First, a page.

Bill Maher is holding court at Signatures, one of the eateries in the Intercontinental (a hotel that's almost impossible to gain entry to, thanks -- and no thanks -- to the cellphone camera-clicking fans and papparazzi ringing the entrance). He talks about Religulous, of course, his doc debunking religion, and about Sarah Palin and how Americans got stupider as they moved west from the 13 colonies. (Manifest Destiny begat a nation of morons, essentially.) There were Christian protestors at the premiere the night before, but they were "Canadian protestors," he reports. "They were very polite."

(Celeb watch: Waiting in the lobby for my time with Mr. Maher, I keenly observed the comings and goings of Julianne Moore, Mark Ruffalo, Atom Egoyan and Anton Yelchin .)

Finally get to see a movie: The Wrestler, fresh from its grand prize win at the Venice festival, screening at the glorious old Elgin Theater on Yonge Street. Mickey Rourke plays a professional wrestling legend whose glory days are long gone, living in a New Jersey trailer park, hanging out at a strip club (where Marisa Tomei does lap dances) and hawking autographs and photos of himself at fan meets. It's a scarily good performance from the legendary Rourke, and Darren Aronofsky introduces his movie to the attendant throng by saying that one of the big deals of his teendom was the Rourke classic Angel Heart. Rourke lumbers out before the lights go down to wave at the crowd. He might be waving at an Oscar nomination in a couple of months.

Sunday, September 07, 2008

"Millionaire" Oscar-bound - TIFF, Day 3

You hope for it to happen, and then, finally, it does: a movie that rocks you to the core, inspires, delights, shocks, compels, surprises. That's what Danny Boyle's Slumdog Millionaire did Saturday morning at the press and industry screening at the Varsity: two separate rounds of applause at the end. The film, left an orphan -- like its main character -- when Warner Independent folded, and now to be released by Fox Searchlight in November, tells the story of an Indian street urchin who grows up and gets on Who Wants to Be a Millionaire? -- and improbably, amazingly, keeps answering the questions correctly.

Like a Bollywood Dickens tale, directed by Brit Boyle with the same flash and panache he brought to Trainspotting and 28 Days Later (but on a far bigger scale), Slumdog is a love story, a look at a culture of vast wealth and brutal poverty, and a keen take on a country that's at "the center of the world" in the 21st century. Dev Patel stars as the grown-up hero, Jamil, a gofer who serves tea -- a "chai wallah" -- to the phone workers in a Mombai call center. Two amazing kid actors play him during the hard, scary years of Jamil's youth, as his destiny leads him, his brother, and the beautiful, feisty orphaned girl Latika from one adventure to the next. Oscars, here they come.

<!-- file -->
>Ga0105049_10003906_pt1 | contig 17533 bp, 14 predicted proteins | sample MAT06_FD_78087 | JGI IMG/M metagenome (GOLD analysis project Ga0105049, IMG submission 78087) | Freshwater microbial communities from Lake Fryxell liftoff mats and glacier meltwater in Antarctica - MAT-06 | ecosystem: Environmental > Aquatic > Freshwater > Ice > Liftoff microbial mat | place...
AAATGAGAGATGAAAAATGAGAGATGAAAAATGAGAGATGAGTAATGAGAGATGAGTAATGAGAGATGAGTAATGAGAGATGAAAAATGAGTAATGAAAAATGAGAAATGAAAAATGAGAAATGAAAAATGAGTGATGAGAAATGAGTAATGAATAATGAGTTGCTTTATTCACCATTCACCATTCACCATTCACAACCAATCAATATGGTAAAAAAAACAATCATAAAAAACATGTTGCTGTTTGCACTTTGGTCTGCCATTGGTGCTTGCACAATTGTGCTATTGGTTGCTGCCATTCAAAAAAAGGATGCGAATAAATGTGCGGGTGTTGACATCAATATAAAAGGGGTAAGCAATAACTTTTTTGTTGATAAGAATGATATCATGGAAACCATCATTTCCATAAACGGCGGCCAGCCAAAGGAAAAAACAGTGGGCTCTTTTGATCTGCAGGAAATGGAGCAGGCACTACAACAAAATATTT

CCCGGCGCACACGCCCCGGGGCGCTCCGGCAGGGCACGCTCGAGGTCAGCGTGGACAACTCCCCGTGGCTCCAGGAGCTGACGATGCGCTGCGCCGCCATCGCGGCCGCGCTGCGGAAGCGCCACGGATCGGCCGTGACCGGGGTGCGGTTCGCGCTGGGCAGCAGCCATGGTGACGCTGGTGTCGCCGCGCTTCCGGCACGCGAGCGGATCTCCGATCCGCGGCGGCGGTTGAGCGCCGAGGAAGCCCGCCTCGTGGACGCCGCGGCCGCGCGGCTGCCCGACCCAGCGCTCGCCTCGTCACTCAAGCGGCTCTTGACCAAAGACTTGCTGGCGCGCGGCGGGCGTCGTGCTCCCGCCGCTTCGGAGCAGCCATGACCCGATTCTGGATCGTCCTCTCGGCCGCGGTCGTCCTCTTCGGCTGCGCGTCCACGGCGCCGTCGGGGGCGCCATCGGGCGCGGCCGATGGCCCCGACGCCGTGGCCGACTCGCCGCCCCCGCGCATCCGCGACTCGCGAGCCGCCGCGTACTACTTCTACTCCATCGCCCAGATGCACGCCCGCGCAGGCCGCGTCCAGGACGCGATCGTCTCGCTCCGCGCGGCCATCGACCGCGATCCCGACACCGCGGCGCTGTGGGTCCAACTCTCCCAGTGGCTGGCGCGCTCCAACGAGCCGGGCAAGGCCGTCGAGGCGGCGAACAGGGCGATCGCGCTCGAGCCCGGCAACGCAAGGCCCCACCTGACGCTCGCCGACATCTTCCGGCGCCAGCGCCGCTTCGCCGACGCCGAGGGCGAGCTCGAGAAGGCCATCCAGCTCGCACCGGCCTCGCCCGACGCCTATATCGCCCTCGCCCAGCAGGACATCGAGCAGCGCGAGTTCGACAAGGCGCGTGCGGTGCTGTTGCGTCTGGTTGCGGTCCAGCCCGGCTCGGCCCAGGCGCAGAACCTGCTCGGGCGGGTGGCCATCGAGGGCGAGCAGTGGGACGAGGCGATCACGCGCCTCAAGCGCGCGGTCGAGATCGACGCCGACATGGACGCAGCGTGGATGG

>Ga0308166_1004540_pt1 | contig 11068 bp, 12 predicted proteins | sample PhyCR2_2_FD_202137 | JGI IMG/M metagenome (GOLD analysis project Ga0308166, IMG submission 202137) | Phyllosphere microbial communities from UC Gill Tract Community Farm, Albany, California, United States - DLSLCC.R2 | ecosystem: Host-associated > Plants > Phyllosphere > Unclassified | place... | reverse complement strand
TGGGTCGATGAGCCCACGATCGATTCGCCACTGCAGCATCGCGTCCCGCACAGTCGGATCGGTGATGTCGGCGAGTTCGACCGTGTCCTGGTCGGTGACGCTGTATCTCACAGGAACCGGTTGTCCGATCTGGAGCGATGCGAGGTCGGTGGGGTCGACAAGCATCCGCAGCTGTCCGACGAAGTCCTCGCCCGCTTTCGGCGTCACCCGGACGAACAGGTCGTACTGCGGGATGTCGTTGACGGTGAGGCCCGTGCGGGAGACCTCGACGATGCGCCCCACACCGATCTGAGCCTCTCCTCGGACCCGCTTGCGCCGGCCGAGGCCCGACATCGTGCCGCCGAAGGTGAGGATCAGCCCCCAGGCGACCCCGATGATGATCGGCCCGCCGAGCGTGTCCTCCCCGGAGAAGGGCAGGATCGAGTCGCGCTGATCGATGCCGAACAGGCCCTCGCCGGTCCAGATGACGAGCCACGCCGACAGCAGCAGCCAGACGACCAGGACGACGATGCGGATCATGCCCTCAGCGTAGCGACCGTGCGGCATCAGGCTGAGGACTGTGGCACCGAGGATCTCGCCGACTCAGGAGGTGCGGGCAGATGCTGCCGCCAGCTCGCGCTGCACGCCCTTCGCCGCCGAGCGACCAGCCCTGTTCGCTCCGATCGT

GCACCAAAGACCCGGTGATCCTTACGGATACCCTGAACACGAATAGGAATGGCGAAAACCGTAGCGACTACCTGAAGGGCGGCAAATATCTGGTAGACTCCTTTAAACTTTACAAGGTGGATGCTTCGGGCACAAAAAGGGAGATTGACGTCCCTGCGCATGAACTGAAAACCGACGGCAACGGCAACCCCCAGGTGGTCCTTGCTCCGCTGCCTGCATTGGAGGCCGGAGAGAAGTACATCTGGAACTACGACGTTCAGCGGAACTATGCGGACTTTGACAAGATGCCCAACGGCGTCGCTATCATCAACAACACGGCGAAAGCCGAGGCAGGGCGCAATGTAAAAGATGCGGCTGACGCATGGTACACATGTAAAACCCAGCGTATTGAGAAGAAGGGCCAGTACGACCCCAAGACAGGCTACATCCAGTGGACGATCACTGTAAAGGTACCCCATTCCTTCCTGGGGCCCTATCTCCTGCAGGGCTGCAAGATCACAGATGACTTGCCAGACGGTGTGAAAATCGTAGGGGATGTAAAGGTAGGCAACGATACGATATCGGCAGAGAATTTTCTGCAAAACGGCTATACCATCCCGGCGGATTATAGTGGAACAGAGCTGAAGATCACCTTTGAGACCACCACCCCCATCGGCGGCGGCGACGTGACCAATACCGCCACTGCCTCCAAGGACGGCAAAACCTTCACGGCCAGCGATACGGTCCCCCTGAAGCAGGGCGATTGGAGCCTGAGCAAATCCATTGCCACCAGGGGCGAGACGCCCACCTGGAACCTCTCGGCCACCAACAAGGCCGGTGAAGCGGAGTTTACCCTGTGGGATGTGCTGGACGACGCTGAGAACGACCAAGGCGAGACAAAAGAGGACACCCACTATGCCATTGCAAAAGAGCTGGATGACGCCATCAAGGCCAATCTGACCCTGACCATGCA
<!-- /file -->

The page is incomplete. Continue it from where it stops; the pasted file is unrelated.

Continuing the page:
Talked to Jonathan Demme and Anne Hathaway (for Rachel Getting Married), in a big round corner booth at the Empire, a closed bar on Cumberland. The red velvet upholstery was riddled with little holes. I conjectured they were cigarette burns, Hathaway said they were from stiletto heels --dancers gone wild. Demme, who'd been there for hours doing interviews with his star, took a look around, startled, and said, "Oh, we're in a bar!?" Hathaway, Agent 99 in Get Smart, the princess in The Princess Diaries, pulls off something altogether different, and darker, in Rachel Getting Married, a verite portrait of a family celebrating a wedding, and still reeling from a profound loss.

Also saw a wicked little black Irish comedy, A Film With Me In It, which shares a dark comic sensibility with the work of Martin McDonough and offers a self-satirizing cameo from Irish filmmaker Neil Jordan.... Interviewed Ed Harris for his loping, likable, Viggo Mortensen co-starring western, Appaloosa.... Saw Amos Gatai's Plus tard, tu comprendras (One Day You'll Understand), which I understood but didn't really get: Jeanne Moreau, Dominique Blanc, Hippolyte Girardot and Emmanuelle Devos as a family in Paris in the late 1980s, still haunted by the Nazi occupation of France and its tragic impact on their Jewish forebears.

Saturday, September 06, 2008

TIFF '08, Day 2 - Lost sons, lost daughters, lost dogs

Have already seen the Coen Brothers' screwball Burn After Reading, so go to 9am screening of Last Stop 174, Bruno Barreto's tough, gritty, grim tale of two kids who share similar names, and who run drugs and rob citizens in the anarchistic crazy-quilt shantytown on the hills of Rio. Yup, another Brazilian bummer about children with guns, about missing fathers, about moral compasses spinning out of control, about poverty, power and powerlessness. The final shot: a mother and one of the two Sandros standing over a grave.

Next up: Still Walking, Hirokazu Koreeda’s quiet, observant portrait of three generations of a family in Japan: the retired, grumpy physician and his faithful but sniping wife, their daughter and her doofus husband and two children, and the second son and his wife (a widow remarried), with her son. Lots of walking and talking, and the rigorous, everyday rituals of the Japanese. The aching loss of the elder couple’s first, favored son – a drowning – hangs over everything. One of the final shots: standing over a grave.